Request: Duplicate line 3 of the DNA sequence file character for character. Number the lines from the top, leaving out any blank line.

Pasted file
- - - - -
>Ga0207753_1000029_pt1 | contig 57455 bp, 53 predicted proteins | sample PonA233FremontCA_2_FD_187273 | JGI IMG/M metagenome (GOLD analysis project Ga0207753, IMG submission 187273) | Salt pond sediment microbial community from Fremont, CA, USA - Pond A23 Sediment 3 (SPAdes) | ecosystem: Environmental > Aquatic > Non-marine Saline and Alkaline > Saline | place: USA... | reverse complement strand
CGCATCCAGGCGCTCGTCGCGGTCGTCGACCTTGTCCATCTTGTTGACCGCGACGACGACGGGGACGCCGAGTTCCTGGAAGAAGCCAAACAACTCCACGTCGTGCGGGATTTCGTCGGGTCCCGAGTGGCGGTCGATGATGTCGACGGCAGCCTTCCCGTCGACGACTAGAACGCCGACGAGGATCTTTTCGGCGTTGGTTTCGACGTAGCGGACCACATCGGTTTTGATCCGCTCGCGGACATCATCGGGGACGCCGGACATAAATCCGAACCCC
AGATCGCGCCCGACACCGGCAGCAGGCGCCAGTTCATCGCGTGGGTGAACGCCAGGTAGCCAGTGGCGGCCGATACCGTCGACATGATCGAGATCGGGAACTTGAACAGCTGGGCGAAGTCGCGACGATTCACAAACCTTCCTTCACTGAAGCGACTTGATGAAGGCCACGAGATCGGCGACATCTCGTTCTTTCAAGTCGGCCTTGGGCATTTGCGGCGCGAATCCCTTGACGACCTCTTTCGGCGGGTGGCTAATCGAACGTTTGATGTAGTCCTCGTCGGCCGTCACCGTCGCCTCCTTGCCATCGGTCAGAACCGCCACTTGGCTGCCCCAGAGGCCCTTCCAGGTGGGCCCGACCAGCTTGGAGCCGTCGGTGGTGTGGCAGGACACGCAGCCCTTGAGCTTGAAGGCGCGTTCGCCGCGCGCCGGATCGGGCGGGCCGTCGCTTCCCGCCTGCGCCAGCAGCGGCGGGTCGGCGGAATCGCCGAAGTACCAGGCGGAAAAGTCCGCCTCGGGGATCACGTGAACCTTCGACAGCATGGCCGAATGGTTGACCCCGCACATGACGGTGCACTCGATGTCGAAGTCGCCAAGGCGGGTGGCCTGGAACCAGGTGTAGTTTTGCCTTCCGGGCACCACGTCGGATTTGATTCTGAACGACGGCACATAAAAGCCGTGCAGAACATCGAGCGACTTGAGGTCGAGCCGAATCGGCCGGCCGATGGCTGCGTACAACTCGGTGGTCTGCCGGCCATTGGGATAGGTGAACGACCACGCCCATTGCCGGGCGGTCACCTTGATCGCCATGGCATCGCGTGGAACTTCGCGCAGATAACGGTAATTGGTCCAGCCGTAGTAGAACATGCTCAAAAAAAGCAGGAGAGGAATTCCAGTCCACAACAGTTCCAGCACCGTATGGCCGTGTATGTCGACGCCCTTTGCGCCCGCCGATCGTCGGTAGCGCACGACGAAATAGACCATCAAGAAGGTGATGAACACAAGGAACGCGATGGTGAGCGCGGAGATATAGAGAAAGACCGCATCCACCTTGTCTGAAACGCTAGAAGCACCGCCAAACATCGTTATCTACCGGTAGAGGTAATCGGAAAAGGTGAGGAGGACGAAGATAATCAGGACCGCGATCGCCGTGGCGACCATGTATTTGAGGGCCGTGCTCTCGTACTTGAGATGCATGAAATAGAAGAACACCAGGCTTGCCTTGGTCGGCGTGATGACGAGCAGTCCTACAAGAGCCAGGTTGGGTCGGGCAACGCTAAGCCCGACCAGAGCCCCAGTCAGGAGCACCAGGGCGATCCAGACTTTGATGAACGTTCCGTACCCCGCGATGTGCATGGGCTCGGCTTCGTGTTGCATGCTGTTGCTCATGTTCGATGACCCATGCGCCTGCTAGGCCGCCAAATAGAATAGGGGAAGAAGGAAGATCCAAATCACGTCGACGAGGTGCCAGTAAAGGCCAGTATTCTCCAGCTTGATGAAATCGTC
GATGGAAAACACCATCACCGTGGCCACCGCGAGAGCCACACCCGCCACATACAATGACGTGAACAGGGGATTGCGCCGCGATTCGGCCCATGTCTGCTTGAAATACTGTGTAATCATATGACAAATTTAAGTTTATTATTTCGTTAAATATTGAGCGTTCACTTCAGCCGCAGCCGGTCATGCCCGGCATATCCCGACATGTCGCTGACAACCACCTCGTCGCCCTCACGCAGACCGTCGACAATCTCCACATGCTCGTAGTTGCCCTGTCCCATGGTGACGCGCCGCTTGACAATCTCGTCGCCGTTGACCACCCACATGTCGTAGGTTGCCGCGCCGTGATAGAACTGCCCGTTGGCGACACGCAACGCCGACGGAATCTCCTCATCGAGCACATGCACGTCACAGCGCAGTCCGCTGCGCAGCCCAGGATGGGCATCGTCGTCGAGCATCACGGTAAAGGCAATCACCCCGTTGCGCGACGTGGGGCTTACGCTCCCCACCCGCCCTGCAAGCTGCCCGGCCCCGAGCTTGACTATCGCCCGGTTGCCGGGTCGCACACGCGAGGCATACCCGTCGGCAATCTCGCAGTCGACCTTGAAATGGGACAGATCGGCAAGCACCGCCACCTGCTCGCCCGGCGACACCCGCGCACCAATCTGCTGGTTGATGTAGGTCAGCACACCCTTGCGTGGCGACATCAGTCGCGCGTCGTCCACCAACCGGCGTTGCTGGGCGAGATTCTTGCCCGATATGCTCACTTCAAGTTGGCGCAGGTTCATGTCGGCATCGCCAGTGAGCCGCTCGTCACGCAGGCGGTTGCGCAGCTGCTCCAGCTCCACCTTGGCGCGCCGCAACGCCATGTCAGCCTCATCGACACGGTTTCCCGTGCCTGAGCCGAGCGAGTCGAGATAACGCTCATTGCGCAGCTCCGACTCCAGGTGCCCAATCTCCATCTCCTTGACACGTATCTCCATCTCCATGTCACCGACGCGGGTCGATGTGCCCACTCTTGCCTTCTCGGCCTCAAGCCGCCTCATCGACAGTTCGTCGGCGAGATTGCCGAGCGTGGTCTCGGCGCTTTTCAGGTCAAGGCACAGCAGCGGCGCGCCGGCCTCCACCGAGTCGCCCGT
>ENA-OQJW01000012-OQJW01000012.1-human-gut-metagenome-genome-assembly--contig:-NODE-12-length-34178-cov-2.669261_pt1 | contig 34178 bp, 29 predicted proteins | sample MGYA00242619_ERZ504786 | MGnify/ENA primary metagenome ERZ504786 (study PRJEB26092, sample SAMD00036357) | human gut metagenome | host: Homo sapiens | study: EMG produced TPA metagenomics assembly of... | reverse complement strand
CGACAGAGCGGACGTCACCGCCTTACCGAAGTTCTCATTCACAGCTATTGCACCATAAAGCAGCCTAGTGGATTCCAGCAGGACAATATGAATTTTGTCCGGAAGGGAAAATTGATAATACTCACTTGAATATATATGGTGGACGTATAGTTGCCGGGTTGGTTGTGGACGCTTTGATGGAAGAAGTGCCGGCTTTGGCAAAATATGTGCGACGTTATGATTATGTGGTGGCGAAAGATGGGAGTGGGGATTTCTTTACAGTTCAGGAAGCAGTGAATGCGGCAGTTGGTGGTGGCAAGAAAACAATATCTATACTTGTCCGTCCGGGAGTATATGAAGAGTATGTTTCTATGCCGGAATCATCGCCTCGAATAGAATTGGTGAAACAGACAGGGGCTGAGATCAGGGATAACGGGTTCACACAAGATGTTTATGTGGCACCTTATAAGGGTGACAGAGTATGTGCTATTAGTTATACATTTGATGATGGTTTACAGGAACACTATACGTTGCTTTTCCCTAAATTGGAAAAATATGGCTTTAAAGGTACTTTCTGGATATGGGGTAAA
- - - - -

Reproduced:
AGATCGCGCCCGACACCGGCAGCAGGCGCCAGTTCATCGCGTGGGTGAACGCCAGGTAGCCAGTGGCGGCCGATACCGTCGACATGATCGAGATCGGGAACTTGAACAGCTGGGCGAAGTCGCGACGATTCACAAACCTTCCTTCACTGAAGCGACTTGATGAAGGCCACGAGATCGGCGACATCTCGTTCTTTCAAGTCGGCCTTGGGCATTTGCGGCGCGAATCCCTTGACGACCTCTTTCGGCGGGTGGCTAATCGAACGTTTGATGTAGTCCTCGTCGGCCGTCACCGTCGCCTCCTTGCCATCGGTCAGAACCGCCACTTGGCTGCCCCAGAGGCCCTTCCAGGTGGGCCCGACCAGCTTGGAGCCGTCGGTGGTGTGGCAGGACACGCAGCCCTTGAGCTTGAAGGCGCGTTCGCCGCGCGCCGGATCGGGCGGGCCGTCGCTTCCCGCCTGCGCCAGCAGCGGCGGGTCGGCGGAATCGCCGAAGTACCAGGCGGAAAAGTCCGCCTCGGGGATCACGTGAACCTTCGACAGCATGGCCGAATGGTTGACCCCGCACATGACGGTGCACTCGATGTCGAAGTCGCCAAGGCGGGTGGCCTGGAACCAGGTGTAGTTTTGCCTTCCGGGCACCACGTCGGATTTGATTCTGAACGACGGCACATAAAAGCCGTGCAGAACATCGAGCGACTTGAGGTCGAGCCGAATCGGCCGGCCGATGGCTGCGTACAACTCGGTGGTCTGCCGGCCATTGGGATAGGTGAACGACCACGCCCATTGCCGGGCGGTCACCTTGATCGCCATGGCATCGCGTGGAACTTCGCGCAGATAACGGTAATTGGTCCAGCCGTAGTAGAACATGCTCAAAAAAAGCAGGAGAGGAATTCCAGTCCACAACAGTTCCAGCACCGTATGGCCGTGTATGTCGACGCCCTTTGCGCCCGCCGATCGTCGGTAGCGCACGACGAAATAGACCATCAAGAAGGTGATGAACACAAGGAACGCGATGGTGAGCGCGGAGATATAGAGAAAGACCGCATCCACCTTGTCTGAAACGCTAGAAGCACCGCCAAACATCGTTATCTACCGGTAGAGGTAATCGGAAAAGGTGAGGAGGACGAAGATAATCAGGACCGCGATCGCCGTGGCGACCATGTATTTGAGGGCCGTGCTCTCGTACTTGAGATGCATGAAATAGAAGAACACCAGGCTTGCCTTGGTCGGCGTGATGACGAGCAGTCCTACAAGAGCCAGGTTGGGTCGGGCAACGCTAAGCCCGACCAGAGCCCCAGTCAGGAGCACCAGGGCGATCCAGACTTTGATGAACGTTCCGTACCCCGCGATGTGCATGGGCTCGGCTTCGTGTTGCATGCTGTTGCTCATGTTCGATGACCCATGCGCCTGCTAGGCCGCCAAATAGAATAGGGGAAGAAGGAAGATCCAAATCACGTCGACGAGGTGCCAGTAAAGGCCAGTATTCTCCAGCTTGATGAAATCGTC